A Software Engineer trying to make things better

I've recently noticed a fun thing happening in technical circles. Especially among professionals part of it, where guys to what business what them to do. I call it “labeling”.

As I see, people identify themselves with technology they use at work. Like, “I am a Ruby Developer”, or “I am a Java Architect” and so on. And people, who tell such things, tend to put labels other people as well. It sounds like if some person works with one part of tech, he can't learn other parts. Backend Web developer can't get working with Frontend Web, or FullStack Node Developer can't learn python.

It frustrates sometimes, because is very stupid. It's like a cook that chooses to use knife and only knife. He can achieve truly perfection with the tool, but he may still cook röt dishes, because he can't stove, or choose spices correctly. Similarly, every single programming language and utility set is just part of toolbox of good developer or engineer.

Moreover, even if some language didn't fit into your toolbox – you can learn from any language you learn a lot. Half a year ago I've learnt Scala programming language, and learnt a lot from it. I've learnt, how strong enough typing system can make life way easier and simpler, what is FRM and more. Although it seems that it will not stick in my toolbox for now, but this experience showed me about such thing as Abstract Algebra and Category Theory. Otherwise I could learn about it way later or even never.

Please, stop labeling yourself to the tool. You deserve better just to be a servant of programming language.

If you have some thoughts on subject, feel free to contact me any suitable way

The thing in software world that is unlike to others, is that you can achieve perfection at some point. You can build perfect system, that will work fast, low on memory and easy to use and extend by user. At least we can think so and proof using maths, which is the source of this feeling in IT. Generally, all the programs are models of some processes we tend to see in world surrounding us. Task managers, calendar organizers are models of organization systems. Messengers and social media are models of people communicating. There are more of those models of real life entities.

But, in fact, all the models have their issues. Mostly they are some projections that shows only some properties of process it models. So, for sure, you can't achieve perfection, because the closer you are, the less of image is left and more of real world you get. It can take lots of time and effort to implement all the features people will ever need.

“Why you are telling me this?”, you probably will ask. Well, the thing I am talking about now is: “Perfection is hard to achieve, and mostly is not required at all”.

I've switched to Windows for two weeks lately. I've been using it for different sorts of things: gaming, general web browsing, software engineering and performing some ops tasks. And after two weeks, I've switched back to Linux even though while installing Windows I made a promise to myself that I will focus on getting things done instead of making things work perfectly fast and suit me. And I did this because I wanted to keep the promise.

Windows became pretty nice platform nowadays. They offer pretty decent and performant workstation that fill most needs in computer:

  • web browser works fine (however I've switched to firefox, because it is in fact more lightweight than chrome or edge)
  • multiple workspaces/desktops work very good for my workflow
  • there is plenty of quality development tools that don’t suffer in usability out of difference of OS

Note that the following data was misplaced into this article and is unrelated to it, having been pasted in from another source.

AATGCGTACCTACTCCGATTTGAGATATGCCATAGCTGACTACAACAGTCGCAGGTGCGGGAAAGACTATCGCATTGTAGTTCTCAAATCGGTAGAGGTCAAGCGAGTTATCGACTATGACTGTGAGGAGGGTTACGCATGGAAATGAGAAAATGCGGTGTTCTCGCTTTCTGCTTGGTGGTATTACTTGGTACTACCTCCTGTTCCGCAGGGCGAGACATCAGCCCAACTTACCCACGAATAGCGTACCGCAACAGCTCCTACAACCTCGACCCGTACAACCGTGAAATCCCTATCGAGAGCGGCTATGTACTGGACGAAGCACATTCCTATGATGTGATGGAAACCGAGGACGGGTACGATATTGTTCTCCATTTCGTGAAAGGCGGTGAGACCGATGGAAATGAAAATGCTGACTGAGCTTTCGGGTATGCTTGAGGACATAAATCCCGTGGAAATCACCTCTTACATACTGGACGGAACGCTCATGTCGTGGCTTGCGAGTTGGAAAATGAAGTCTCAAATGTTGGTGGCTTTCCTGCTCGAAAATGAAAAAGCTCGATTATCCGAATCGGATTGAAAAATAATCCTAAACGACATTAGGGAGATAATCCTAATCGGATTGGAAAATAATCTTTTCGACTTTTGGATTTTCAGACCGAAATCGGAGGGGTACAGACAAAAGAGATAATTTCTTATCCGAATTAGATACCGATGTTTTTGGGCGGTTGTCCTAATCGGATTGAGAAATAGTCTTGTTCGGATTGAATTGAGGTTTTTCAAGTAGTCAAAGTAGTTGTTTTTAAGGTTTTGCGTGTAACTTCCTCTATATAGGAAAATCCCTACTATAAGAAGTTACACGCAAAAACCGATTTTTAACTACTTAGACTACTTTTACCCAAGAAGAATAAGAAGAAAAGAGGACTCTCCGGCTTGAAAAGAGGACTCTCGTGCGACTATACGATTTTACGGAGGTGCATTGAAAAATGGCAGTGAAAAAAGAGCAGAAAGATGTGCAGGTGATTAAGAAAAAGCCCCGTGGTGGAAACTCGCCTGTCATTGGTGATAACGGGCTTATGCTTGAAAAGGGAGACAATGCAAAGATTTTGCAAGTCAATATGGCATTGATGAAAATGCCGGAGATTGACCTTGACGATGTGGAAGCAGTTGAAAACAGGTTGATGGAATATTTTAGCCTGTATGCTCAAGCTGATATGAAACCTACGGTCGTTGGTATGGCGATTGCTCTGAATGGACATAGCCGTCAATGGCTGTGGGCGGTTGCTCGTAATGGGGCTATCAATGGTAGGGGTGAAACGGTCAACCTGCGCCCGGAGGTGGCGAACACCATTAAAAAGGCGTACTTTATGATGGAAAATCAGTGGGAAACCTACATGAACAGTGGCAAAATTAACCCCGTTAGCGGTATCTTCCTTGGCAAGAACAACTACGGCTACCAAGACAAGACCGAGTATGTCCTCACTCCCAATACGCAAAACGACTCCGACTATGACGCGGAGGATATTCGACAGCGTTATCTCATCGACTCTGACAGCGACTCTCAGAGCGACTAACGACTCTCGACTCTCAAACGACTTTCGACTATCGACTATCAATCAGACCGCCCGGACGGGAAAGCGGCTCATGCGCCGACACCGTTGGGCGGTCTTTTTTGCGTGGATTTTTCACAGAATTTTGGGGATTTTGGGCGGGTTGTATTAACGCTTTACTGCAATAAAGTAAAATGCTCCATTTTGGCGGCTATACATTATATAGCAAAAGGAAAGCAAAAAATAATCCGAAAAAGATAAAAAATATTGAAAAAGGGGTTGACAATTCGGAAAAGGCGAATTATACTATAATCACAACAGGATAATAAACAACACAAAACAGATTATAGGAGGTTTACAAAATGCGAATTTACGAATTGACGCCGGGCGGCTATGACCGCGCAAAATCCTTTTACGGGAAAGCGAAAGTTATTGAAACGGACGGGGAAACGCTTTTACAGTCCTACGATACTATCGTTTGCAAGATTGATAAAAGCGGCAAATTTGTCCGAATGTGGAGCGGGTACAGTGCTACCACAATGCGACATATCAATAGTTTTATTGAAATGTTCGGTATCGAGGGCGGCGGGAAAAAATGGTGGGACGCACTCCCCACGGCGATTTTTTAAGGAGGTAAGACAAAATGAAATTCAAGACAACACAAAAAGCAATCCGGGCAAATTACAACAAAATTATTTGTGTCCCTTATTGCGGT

• gaming is still the best and even with recent improvements in face of Proton, things are not that great

But there is one thing that makes this all irrelevant for me. I do software development for web, and *nix-compillant operating systems are first-class citizens there. So, the windows system has gotten some duality of things happening around: some things worked withing windows environment and some – withing linux environment. And lots of time, I was just trying to find a good windows-native way to deal with things. For instance, I couldn't find a good way to work with ssh keys for windows that could be used by git, vscode and intellij at the same time (without using 3rd party tool PuTTY). Mostly one of things didn't work at all. And bash scripts written for linux didn't work exactly like they did in linux. And the containers in fact were running in virtual machine... which made them not that lightweight. I know about WSL, but it is like wine today: generally working, but not exactly. And WSL2 is still a virtual machine. I did pretty same thing with VirtualBox and it worked way better than official Docker for Windows.

So, Linux is in fact the way of getting things done for me. I still can do gaming, general browsing and software engineering. Yes, gaming is not that awesome on Linux, but good enough for me. For all the other tasks, I achieve more by doing in fact less.

Making conclusion, you have to understand better, which things give you most of issues and which give you more possibilities. The “easier” and more “user friendly” system may be worse choice for you if it will make your work done slower or worse quality. And there is no shame at all in using proprietary systems or even those who track you if it is really the best way of getting things done. See software selection as an investment. If you make a bad one, you may end up spending lots of time doing things that are not actually a problem for anybody.

Lately I read a post at mastodon, where guy told, that his life is in browser: he manages project there, does code review, read articles and news, even writes code in browser-like environment. It's kinda great, because there can be developed greater products cross-platform out of box, fast and beautiful. And people spend less time adopting one single piece of software for specific platform.

I totally like it.

Yet still prefering desktop applications. And the reason is very simple: it is better. Really native (I mean really native apps, like built using native tools) applications can work faster, use resources more effective and do more things thanks to deeper integration with environment it's running on.

“Duh, JavaScript is really fast nowadays”, you can say. And it's truth. Yet, it is a wrapper over wrapper. It's dynamic nature makes bad joke of it, killing it's performance in bad hands. I've written some heavy things computations in JS which were running slower than in Python. And, moreover, usage of ES2018+ features make it run even more slow... And the memory – the simplest application written using Electron uses at least 30-40MB of ram. While simple native app can use about 1-2MB depending on which technology you use.